Archives for posts with tag: Robert Glasper Experiment

2013 in Review: New, New to Me, and Those We Lost

There were many solid new releases this past year and many had two things in common. First, they were introduced to me via Gilles Peterson’s (@gillespeterson) BBC6 program, Worldwide, a staple in my listening. Second, three of my top 5 were released on Blue Note Records.

New Releases:

Looking back just 12 months, there were so many good albums released that I had enough fodder for a top 10, with Omar’s The Man winning the year.

10. Kon, On My Way
9. Brand New Heavies, Forward
8. Mario Biondi, Sun
7. Alice Russell, To Dust
6. Ed Motta, AOR
5. Jean-Paul ‘Bluey’ Maunick, Leap of Faith
4. Jose James, No Beginning No End
3. Robert Glasper Experiment, Black Radio 2
2. Gregory Porter, Liquid Spirit
1. Omar, The Man

Other notable releases were Quadron’s Avalanche, Da Lata’s Fabiola, Daft Punk’s Random Access Memories, RC & the Gritz’ Pay Your Tab, and Wild Belle’s Isles.

New to me: Rediscovered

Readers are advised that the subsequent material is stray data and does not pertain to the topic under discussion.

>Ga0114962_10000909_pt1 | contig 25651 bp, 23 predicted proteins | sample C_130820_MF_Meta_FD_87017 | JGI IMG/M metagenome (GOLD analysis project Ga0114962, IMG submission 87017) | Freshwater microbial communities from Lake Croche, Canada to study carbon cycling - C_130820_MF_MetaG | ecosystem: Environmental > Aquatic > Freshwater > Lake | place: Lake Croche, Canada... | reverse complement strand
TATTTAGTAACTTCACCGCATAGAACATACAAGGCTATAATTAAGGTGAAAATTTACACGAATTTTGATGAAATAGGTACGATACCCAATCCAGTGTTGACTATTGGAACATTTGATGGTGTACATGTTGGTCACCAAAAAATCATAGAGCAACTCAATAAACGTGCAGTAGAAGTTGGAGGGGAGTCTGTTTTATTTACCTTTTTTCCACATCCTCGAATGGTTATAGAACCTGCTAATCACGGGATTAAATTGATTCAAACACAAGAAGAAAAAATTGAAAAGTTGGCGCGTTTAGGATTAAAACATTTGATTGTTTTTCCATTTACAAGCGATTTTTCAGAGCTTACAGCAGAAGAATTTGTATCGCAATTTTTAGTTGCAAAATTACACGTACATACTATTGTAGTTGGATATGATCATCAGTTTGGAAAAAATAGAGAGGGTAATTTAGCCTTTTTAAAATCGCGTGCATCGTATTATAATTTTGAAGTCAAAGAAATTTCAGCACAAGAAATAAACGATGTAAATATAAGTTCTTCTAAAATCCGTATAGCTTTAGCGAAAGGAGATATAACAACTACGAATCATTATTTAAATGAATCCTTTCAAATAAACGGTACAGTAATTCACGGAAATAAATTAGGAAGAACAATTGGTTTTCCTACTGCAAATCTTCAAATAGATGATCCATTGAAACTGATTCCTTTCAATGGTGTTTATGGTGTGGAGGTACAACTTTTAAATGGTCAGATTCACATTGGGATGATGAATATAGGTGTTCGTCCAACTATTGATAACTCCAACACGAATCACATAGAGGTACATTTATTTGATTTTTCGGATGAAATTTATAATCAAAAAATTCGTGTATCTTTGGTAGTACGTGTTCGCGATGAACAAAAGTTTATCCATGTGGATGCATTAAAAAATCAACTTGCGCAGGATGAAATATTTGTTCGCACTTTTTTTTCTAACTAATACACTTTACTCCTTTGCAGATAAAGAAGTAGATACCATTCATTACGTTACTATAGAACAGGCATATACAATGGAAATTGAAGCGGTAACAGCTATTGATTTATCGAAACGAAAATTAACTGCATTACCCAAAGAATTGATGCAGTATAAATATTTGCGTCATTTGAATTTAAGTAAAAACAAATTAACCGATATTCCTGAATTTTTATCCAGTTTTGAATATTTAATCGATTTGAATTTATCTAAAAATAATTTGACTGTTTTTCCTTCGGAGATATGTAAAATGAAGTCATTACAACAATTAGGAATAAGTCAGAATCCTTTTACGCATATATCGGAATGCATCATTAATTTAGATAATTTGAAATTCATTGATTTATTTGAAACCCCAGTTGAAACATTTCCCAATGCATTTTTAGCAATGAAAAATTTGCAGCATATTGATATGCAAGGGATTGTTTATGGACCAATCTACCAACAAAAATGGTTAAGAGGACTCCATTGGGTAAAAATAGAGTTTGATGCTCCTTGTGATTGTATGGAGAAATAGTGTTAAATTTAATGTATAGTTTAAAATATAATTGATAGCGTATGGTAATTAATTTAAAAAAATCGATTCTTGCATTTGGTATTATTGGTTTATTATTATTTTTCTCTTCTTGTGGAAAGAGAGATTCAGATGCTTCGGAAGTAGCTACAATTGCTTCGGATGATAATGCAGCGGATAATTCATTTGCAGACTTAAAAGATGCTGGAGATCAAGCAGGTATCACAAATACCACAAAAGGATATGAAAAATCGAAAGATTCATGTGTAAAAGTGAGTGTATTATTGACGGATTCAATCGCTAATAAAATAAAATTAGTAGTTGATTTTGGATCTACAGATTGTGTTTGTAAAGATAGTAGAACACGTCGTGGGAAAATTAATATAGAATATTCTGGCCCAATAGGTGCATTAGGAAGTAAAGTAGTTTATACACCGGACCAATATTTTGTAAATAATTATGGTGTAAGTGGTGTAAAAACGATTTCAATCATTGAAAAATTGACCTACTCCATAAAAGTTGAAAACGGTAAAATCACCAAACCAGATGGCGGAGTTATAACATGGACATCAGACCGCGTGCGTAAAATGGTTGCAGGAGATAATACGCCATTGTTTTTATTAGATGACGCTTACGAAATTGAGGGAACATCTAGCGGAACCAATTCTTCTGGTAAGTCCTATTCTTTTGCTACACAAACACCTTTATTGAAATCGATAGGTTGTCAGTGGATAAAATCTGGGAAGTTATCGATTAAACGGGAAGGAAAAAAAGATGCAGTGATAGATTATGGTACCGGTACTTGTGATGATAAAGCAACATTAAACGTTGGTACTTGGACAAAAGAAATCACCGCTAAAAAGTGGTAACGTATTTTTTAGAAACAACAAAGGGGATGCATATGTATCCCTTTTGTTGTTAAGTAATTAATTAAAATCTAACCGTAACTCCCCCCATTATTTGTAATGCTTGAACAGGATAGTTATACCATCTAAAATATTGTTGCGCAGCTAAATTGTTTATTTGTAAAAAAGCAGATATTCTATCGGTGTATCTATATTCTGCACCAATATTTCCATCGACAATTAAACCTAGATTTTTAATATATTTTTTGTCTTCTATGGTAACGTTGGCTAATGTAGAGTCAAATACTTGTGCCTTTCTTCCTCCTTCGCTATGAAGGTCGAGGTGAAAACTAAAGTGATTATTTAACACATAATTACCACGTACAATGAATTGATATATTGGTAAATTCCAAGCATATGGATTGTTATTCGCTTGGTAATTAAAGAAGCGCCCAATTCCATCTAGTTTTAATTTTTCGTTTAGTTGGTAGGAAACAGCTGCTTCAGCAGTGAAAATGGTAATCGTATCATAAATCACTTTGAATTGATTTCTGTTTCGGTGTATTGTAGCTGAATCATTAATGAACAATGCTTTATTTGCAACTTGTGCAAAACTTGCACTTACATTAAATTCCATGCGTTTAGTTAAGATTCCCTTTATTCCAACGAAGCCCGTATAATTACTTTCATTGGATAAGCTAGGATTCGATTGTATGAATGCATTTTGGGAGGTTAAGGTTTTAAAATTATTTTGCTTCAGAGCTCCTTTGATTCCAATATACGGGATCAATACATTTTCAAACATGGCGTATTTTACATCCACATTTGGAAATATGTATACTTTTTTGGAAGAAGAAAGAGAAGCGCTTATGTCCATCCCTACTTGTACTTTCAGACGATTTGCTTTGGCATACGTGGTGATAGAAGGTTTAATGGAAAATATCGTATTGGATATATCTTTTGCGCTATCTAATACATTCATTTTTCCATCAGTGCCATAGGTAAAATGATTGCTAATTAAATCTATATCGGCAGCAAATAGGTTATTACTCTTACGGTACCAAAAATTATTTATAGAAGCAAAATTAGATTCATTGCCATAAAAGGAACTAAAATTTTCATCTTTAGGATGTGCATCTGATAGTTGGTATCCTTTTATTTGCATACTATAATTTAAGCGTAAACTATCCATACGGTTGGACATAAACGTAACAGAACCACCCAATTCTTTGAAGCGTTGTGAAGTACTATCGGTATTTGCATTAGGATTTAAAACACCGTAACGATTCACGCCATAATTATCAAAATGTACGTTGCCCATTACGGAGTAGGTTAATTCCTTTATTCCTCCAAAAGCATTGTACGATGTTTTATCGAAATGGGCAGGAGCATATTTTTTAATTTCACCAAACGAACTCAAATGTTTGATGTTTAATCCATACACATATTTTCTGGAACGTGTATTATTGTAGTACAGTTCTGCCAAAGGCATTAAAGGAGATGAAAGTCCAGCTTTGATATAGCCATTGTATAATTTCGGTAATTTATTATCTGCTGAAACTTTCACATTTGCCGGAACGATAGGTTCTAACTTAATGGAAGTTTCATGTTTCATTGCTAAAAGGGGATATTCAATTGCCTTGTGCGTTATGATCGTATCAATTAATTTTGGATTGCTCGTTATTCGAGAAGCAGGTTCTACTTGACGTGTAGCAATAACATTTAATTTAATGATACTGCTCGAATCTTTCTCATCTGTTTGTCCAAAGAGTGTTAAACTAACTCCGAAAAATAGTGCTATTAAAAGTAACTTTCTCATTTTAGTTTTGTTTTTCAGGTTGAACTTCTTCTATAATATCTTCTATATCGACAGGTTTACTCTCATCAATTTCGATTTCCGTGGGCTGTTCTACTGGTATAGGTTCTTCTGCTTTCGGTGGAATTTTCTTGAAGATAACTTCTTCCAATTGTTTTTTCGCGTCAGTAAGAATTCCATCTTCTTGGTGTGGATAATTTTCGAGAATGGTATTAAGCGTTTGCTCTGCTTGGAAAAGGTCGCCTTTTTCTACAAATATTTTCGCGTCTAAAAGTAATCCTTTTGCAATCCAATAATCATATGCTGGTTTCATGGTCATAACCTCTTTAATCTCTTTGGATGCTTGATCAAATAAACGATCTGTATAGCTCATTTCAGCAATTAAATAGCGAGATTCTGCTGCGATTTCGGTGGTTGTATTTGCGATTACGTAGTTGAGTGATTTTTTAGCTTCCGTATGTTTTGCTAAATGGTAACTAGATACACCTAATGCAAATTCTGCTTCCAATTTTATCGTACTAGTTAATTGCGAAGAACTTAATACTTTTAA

Chakha Khan & Rufus – Before Chakha Khan’s 80’s resurgence, her career was launched with the 70’s funk and soul band, Rufus. Their album, Street Player (UMG Recordings, 1978) is a particularly good showcase of the bands smoothness and how well suited Khan’s vocal style is to their music. The track, “Destiny,” is essential listening.

Harvey Mason – I posted a Harvey Mason playlist after discovering this drummer who made his mark on numerous jazz and fusion classics.

Skee-Lo – An oddball find from 1995 when hip-hop albums were so prolific that it was hard to cut through the clutter to find those that would last. Skee-Lo’s album, I Wish (Ultra Moda Music, 1995) holds up today with its pleasing blend of melody and rhyme. It’s also a hip-hop album that’s not afraid to have some fun.

Ben l’Oncle Soul – Neo soul has been played out in my books for some time now. But Ben L’Oncle Soul’s self-titled release (Mercury Music Group, 2010) had a fresh take because a) it’s mostly sung in French; and b) the artist makes the music his own, not trying to mimic crooners from the 60’s and 70’s but celebrating his voice and music in his own way.

Notable Passings

  • Donald Byrd – One of my musical heros. An innovator and prolific melodist. Tributes to him abound on the internet as the year closes out. Nice to see him getting such wide recognition.
  • Stompin’ Tom Connors – A Canadian folk music treasure whose lyrics and music are essential Canadiana
  • George Duke – A keyboardist and innovator in the vein of Donald Byrd and Herbie Hancock
  • Lou Reed – Another innovator and catalyst who influenced rock and punk acts through the 70s and 80s

Most Anticipated in 2014